Greenwashing has been increasingly in the firing line of NGOs, journalists and more recently regulators and lawyers across Europe.
Whether it comes to vague claims such as eco-friendly, sustainable, good for the planet, or images of greenery and nature on products, consumers have been bombarded with greenwashing by companies trying to ride – and profit from - the wave of growing environmental concerns.
But greenwashing is not just “cheating” consumers by convincing them to buy green(er) products and services, and often even pay more for them – it is also considered an unfair business practice, because it disadvantages companies that are genuinely investing in more sustainable practices.
At the end of March, the Changing Markets Foundation published an analysis of greenwashing in the food sector – with a particular focus on meat and dairy. The report, entitled Feeding us Greenwash, showed that misleading green claims in this sector are rampant, providing a veneer of sustainability for an industry that is responsible for around 20% of total greenhouse gas emissions (GHG), a third of methane emissions and is the main driver of biodiversity loss. We have published over 50 examples on our website www.greenwash.com, where we already feature greenwashing examples from plastic and fashion.
The wild west of green claims
Interestingly, our research revealed that over 80% of all claims found through our investigation were related to climate. Despite the scientific consensus that beef is the most carbon-intensive type of food, we found beef products that were labelled as ‘climate positive’ (by Hipp), ‘net zero’ (by New Zealand’s largest meat processing company, Silver Fern Farms) or ‘low methane’ (by Coop, the third largest Swedish retailer). In the dairy category the investigation found products that claim to be ‘carbon neutral’ (by Friesland Campina and Yili), ‘carbon zero’ (by Fonterra) or under a carbon neutral pledge (by Lidl). Many of these products relied on offsetting, meaning that the companies were not focused on reducing emissions, but were making their climate claims on the basis of buying ‘carbon credits’ from projects that offset emissions somewhere else.
In addition to climate claims, we also discovered lots of subtle greenwashing, like images and language which wrongly suggest a product comes from small family farms or is natural or nature friendly. For example, we uncovered lots of dairy products with images suggesting that cows are permanently grazing in the fields. A recent investigation by Viva! showed that often milk with such images comes from “zero-grazed cows” which have never seen a pasture. Companies know that one of the biggest consumer concerns is animal welfare, therefore they like to give the impression that these products come from happy animals, hiding the fact that a large share of our milk and meat comes from industrial factory farms.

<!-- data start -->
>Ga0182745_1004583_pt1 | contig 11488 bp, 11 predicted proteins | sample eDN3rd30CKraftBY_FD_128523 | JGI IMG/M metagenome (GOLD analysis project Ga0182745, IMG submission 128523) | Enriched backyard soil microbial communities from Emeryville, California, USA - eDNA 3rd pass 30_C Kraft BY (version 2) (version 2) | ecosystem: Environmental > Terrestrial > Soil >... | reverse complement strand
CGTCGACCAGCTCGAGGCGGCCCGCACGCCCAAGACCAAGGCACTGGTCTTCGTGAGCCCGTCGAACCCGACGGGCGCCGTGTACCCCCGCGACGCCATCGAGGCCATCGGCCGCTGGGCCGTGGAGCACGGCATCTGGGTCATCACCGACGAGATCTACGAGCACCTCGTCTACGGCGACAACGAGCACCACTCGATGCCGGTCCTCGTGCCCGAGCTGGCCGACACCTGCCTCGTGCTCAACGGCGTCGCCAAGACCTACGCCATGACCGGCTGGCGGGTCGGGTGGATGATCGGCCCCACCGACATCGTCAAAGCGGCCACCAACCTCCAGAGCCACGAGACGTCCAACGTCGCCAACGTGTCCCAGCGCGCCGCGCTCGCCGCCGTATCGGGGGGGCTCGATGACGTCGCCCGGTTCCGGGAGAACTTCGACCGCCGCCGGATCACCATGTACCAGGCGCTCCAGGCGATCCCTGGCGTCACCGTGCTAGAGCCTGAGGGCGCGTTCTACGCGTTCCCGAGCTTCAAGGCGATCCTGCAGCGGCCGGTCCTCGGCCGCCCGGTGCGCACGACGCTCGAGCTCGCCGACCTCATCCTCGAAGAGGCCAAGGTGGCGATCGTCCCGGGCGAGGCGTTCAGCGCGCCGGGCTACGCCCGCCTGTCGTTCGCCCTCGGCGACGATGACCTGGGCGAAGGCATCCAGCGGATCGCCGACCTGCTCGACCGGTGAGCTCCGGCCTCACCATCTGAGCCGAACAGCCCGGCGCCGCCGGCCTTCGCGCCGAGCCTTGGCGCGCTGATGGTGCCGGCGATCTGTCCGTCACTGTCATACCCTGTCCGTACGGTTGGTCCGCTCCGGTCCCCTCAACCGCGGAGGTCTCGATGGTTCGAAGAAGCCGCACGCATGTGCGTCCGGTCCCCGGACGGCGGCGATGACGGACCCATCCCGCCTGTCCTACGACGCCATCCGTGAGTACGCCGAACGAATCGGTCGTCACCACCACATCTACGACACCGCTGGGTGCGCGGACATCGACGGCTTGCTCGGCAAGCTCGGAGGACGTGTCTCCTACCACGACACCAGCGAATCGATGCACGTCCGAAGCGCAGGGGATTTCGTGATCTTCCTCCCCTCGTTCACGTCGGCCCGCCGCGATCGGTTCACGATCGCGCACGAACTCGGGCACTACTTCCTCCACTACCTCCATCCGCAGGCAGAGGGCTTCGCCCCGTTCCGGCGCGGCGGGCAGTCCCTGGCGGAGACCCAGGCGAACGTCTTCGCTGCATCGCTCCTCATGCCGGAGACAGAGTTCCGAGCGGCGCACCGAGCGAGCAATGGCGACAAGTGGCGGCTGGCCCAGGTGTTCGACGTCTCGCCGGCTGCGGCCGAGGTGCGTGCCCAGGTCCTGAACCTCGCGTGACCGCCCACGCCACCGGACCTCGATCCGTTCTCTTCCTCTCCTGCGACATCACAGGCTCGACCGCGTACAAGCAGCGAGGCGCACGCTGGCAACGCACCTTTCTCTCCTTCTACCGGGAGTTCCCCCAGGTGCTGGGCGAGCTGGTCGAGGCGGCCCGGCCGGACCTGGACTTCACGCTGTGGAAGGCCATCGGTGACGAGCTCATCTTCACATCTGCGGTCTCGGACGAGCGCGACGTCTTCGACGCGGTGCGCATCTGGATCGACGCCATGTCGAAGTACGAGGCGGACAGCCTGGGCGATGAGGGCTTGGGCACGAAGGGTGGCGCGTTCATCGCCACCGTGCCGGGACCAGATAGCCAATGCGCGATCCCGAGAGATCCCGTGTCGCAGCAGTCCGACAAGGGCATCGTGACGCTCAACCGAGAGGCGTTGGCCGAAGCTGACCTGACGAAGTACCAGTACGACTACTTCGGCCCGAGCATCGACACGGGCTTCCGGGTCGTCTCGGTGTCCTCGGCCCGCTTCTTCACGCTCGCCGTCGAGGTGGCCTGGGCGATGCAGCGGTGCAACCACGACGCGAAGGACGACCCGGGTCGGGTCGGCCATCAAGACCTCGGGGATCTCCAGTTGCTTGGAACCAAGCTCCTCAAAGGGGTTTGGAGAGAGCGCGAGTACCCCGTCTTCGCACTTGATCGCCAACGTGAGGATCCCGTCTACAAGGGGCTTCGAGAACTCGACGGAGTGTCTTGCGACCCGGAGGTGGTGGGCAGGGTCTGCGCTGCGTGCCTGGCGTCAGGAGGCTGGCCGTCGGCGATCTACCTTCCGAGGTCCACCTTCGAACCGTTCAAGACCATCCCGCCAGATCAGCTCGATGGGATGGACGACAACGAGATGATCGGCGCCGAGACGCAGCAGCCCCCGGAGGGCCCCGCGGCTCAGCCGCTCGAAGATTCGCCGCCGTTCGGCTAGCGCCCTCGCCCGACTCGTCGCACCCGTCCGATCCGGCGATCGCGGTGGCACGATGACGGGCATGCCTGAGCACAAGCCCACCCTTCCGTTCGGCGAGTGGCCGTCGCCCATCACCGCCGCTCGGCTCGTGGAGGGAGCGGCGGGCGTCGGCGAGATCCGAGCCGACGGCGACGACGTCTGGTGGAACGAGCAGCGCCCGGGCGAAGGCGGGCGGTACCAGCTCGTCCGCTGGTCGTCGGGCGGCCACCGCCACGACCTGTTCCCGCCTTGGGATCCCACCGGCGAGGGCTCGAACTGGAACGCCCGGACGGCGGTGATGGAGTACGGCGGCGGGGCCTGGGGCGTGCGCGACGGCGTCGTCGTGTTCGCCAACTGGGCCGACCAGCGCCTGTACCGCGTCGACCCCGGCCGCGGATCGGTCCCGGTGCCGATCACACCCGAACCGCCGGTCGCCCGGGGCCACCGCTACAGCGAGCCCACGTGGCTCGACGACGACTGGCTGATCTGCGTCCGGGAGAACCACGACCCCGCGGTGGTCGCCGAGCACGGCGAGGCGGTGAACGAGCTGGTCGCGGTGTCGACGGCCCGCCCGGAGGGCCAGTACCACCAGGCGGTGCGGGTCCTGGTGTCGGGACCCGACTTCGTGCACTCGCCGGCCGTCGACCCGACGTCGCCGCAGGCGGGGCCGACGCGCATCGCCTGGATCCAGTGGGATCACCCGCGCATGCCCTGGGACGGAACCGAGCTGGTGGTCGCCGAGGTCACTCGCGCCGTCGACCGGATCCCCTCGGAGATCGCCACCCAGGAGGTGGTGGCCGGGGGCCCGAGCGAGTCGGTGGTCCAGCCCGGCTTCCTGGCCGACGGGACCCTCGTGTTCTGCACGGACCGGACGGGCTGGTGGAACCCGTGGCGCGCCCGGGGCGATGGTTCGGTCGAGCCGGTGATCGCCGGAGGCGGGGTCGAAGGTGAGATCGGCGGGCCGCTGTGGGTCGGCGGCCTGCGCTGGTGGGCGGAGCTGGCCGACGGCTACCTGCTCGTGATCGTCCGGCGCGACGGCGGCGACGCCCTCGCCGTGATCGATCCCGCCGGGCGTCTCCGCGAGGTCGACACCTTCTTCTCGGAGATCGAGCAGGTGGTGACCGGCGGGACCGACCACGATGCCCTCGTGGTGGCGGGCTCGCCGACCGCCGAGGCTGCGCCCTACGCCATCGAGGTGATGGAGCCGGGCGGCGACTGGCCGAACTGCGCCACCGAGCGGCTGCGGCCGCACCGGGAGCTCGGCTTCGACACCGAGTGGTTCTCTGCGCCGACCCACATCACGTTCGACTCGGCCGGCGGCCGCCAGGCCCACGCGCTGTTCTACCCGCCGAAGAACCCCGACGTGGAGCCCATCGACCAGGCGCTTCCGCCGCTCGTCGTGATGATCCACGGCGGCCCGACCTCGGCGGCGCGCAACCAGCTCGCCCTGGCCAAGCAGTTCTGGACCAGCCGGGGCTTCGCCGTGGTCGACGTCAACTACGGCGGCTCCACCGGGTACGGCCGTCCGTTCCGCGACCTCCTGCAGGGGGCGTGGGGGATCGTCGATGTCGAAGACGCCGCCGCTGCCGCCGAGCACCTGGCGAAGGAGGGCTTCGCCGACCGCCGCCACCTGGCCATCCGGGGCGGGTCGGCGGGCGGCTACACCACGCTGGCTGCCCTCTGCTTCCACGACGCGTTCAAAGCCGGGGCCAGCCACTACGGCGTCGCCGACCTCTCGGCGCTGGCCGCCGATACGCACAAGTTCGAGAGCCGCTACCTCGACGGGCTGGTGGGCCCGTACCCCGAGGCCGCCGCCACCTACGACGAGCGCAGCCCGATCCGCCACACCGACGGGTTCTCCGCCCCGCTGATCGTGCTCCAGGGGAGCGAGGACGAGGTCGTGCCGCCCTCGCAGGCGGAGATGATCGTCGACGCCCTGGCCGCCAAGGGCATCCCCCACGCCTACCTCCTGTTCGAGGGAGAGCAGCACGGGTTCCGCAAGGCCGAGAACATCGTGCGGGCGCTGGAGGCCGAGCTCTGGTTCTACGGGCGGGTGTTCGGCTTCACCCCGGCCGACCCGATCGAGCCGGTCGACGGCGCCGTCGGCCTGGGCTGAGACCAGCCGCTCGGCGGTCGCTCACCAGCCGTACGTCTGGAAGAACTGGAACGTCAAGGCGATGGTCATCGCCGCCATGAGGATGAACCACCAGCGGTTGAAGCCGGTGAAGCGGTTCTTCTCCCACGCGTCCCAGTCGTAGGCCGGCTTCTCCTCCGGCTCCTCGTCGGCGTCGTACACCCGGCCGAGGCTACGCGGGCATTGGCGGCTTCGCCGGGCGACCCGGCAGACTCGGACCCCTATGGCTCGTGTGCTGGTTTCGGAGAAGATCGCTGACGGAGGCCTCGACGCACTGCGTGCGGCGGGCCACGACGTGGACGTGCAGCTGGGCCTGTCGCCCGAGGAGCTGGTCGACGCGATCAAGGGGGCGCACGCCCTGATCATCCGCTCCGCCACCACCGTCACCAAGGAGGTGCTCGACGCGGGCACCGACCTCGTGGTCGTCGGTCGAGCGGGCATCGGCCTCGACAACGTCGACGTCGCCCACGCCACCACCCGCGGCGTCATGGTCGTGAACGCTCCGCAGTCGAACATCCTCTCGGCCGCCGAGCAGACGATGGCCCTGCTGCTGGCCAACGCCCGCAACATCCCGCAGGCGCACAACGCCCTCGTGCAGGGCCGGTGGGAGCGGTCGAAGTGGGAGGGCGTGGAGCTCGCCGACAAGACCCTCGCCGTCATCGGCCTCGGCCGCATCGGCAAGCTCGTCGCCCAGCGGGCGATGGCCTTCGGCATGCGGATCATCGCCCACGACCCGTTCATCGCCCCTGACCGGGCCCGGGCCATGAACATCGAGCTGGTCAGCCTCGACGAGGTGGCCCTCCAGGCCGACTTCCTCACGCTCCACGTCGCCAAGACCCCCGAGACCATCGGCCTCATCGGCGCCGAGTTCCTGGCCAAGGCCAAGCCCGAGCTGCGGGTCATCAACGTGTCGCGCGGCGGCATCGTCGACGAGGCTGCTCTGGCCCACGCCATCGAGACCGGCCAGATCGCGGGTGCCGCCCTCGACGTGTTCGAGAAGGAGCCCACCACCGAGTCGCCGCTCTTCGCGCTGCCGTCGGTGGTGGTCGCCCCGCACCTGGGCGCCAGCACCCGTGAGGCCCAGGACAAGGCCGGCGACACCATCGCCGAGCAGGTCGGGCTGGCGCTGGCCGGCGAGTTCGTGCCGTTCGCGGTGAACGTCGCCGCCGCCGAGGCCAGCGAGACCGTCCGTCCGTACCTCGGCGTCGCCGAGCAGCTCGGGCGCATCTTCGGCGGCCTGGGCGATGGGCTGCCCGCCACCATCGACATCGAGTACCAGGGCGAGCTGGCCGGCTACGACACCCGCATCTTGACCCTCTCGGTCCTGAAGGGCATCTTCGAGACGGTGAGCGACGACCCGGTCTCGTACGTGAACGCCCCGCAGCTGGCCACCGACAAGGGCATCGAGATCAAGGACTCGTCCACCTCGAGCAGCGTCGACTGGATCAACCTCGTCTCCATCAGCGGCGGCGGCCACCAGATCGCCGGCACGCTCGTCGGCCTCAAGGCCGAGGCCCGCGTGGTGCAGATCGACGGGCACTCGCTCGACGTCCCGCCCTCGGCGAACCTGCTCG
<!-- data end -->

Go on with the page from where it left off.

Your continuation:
Impossible Net Zero targets?
Another common greenwashing tactics are companies’ adopting future climate or “net zero” targets. Currently over 850 of the biggest publicly traded companies have such commitments. The biggest meat company JBS’ net zero target made it to our greenwash list, it was announced more than 2 years ago as the “most ambitious commitment in the sector”, but the company still has not presented any plan on how it is going to achieve it. Meanwhile, our analysis shows that JBS is responsible for more GHG emissions than the annual emissions of France. A recent investigation by Al Jazeera also showed that JBS continues to source cattle from deforested areas and indigenous lands in the Amazon.
We have also investigated a net zero target from a self-proclaimed climate leader and one of the biggest food companies: Nestlé. Our report shows that the company is not prioritising climate actions based on science or following the recommendations of the UN High-Level Expert group on Net Zero commitments, which was launched as a new standard to prevent “net-zero greenwashing”. A significant blind spot of its plan is a lack of focus on their outsized methane emissions, which are two times higher than the entire livestock sector of Switzerland. Science tells us that cutting methane is the most important thing we can do in this decade to keep the temperature increase under control – it’s a vital emergency brake.
Consumers respond to these claims
Unfortunately, greenwashing seems to work. We conducted YouGov public opinion surveys in the UK and Germany, trying to establish, whether people are susceptible to some of the claims that we have discovered. It turns out that almost half (49%) of people surveyed regularly choose products with environmental sustainability labels or certifications and on average 35% are willing to pay more for climate and animal welfare labels. Yet, at the same time, they are concerned about corporate greenwashing (59%) and have particularly low levels of trust in sustainability claims about meat and dairy products.
So what needs to happen? Greenwashing is dangerous as it creates the illusion that companies are seriously implementing transformative changes, when this is not the case. For this reason, we need legislation to crack down on such practices. Recently, the European Commission published a proposal for a Green Claims Directive, which provides rules and guidance for the companies that are making green claims. Although not perfect, this is a step in the right direction. If adopted, companies will have to provide much more evidence for the claims they make and will also face much harsher penalties for misleading consumers. This will, I believe, result in significant reduction of green claims and dodgy certification schemes in Europe. Hopefully, it will also focus corporate attention towards real and urgently needed solutions for the climate and environmental crises. The clock is ticking down.
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